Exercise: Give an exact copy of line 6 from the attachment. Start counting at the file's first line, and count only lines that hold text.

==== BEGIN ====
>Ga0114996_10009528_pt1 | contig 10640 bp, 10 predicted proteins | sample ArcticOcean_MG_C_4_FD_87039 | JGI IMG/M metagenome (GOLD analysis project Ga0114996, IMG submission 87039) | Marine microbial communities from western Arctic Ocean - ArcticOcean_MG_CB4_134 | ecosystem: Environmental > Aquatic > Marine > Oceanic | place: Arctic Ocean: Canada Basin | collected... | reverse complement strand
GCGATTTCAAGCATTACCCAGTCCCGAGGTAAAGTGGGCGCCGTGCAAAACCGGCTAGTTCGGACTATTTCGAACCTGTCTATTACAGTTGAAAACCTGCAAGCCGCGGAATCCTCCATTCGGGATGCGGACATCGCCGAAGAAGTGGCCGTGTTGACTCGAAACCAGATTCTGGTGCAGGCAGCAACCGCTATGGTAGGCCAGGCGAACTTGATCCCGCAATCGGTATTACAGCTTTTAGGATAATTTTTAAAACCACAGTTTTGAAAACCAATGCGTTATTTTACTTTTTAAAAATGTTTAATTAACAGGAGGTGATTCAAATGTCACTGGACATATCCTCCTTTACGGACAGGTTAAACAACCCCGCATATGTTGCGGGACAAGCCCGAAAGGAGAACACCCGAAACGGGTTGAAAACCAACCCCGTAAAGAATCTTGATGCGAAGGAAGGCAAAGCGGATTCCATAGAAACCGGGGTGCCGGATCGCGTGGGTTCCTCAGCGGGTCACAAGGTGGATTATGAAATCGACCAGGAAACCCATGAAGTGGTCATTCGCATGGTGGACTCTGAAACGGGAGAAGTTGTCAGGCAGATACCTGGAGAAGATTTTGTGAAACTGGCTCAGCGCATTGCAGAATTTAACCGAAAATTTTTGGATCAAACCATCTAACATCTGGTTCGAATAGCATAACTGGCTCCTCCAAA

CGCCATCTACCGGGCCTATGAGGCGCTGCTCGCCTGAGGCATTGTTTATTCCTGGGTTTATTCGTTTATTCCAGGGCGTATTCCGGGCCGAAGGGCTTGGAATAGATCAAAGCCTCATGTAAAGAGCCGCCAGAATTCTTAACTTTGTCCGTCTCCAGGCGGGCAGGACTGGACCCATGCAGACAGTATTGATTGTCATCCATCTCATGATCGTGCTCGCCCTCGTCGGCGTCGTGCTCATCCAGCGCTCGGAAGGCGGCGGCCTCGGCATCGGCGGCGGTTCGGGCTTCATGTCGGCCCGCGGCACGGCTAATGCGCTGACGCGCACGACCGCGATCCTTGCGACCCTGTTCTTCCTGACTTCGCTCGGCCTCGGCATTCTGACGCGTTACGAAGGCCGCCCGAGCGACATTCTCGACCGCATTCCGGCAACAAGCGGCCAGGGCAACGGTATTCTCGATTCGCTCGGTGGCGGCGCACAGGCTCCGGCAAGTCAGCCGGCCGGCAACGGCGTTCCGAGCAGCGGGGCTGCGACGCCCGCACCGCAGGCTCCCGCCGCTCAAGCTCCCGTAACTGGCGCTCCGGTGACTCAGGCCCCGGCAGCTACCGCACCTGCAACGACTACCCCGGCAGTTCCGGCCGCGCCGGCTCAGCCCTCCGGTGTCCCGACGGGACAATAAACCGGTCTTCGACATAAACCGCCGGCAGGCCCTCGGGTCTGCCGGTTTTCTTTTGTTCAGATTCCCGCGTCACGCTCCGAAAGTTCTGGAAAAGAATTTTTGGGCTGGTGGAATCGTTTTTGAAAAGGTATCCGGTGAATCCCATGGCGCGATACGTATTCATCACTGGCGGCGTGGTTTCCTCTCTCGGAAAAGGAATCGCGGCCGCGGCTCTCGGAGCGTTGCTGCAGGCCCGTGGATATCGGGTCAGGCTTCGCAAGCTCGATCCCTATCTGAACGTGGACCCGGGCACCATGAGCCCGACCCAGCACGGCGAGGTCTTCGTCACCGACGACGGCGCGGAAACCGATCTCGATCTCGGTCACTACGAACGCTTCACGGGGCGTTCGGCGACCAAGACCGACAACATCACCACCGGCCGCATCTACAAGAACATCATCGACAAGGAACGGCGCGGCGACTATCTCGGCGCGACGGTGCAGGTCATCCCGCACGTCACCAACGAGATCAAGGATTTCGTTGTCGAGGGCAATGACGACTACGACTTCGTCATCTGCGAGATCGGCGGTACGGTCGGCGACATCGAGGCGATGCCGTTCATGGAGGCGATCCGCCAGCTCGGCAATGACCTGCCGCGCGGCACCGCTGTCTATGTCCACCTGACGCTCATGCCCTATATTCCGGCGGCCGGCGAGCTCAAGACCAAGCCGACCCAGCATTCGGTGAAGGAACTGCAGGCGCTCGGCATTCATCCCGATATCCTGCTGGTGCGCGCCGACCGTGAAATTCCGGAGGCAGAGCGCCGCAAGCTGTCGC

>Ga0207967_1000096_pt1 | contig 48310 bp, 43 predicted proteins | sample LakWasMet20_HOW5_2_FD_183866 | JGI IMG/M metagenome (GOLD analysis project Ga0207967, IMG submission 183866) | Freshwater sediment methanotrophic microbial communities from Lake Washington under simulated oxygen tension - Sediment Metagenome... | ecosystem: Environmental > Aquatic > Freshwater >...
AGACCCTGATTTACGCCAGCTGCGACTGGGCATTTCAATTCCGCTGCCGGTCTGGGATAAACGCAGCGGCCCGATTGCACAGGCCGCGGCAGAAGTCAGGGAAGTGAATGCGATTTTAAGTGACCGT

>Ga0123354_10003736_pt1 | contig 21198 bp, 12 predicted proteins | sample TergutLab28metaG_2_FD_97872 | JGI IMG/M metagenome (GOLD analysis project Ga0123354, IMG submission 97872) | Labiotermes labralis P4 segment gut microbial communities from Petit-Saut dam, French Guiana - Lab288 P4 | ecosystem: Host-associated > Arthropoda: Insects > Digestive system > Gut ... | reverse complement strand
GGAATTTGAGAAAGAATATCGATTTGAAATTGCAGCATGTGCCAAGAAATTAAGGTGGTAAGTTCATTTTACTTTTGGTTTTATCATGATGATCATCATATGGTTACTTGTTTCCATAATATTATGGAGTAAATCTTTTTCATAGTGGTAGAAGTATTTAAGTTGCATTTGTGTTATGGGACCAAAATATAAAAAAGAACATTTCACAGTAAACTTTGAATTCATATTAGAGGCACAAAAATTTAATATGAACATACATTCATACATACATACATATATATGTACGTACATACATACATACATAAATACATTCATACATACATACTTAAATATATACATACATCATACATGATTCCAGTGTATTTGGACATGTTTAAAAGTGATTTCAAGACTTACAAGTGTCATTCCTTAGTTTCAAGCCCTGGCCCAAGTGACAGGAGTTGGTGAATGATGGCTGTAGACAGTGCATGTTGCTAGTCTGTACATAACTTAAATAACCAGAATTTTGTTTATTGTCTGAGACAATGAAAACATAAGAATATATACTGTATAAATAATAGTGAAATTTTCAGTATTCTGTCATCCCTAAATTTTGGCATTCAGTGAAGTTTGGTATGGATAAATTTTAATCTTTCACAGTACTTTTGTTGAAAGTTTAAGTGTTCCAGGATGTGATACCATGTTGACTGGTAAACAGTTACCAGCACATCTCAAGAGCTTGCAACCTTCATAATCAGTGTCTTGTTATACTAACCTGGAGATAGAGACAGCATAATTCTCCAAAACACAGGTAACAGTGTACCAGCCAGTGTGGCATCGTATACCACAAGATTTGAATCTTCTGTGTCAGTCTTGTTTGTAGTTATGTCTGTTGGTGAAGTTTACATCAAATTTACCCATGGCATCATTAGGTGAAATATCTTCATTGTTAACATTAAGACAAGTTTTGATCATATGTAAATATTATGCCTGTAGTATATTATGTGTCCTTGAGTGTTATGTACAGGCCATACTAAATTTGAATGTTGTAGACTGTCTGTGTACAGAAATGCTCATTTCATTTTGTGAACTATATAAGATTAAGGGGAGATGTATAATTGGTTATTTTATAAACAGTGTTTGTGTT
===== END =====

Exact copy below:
>Ga0123354_10003736_pt1 | contig 21198 bp, 12 predicted proteins | sample TergutLab28metaG_2_FD_97872 | JGI IMG/M metagenome (GOLD analysis project Ga0123354, IMG submission 97872) | Labiotermes labralis P4 segment gut microbial communities from Petit-Saut dam, French Guiana - Lab288 P4 | ecosystem: Host-associated > Arthropoda: Insects > Digestive system > Gut ... | reverse complement strand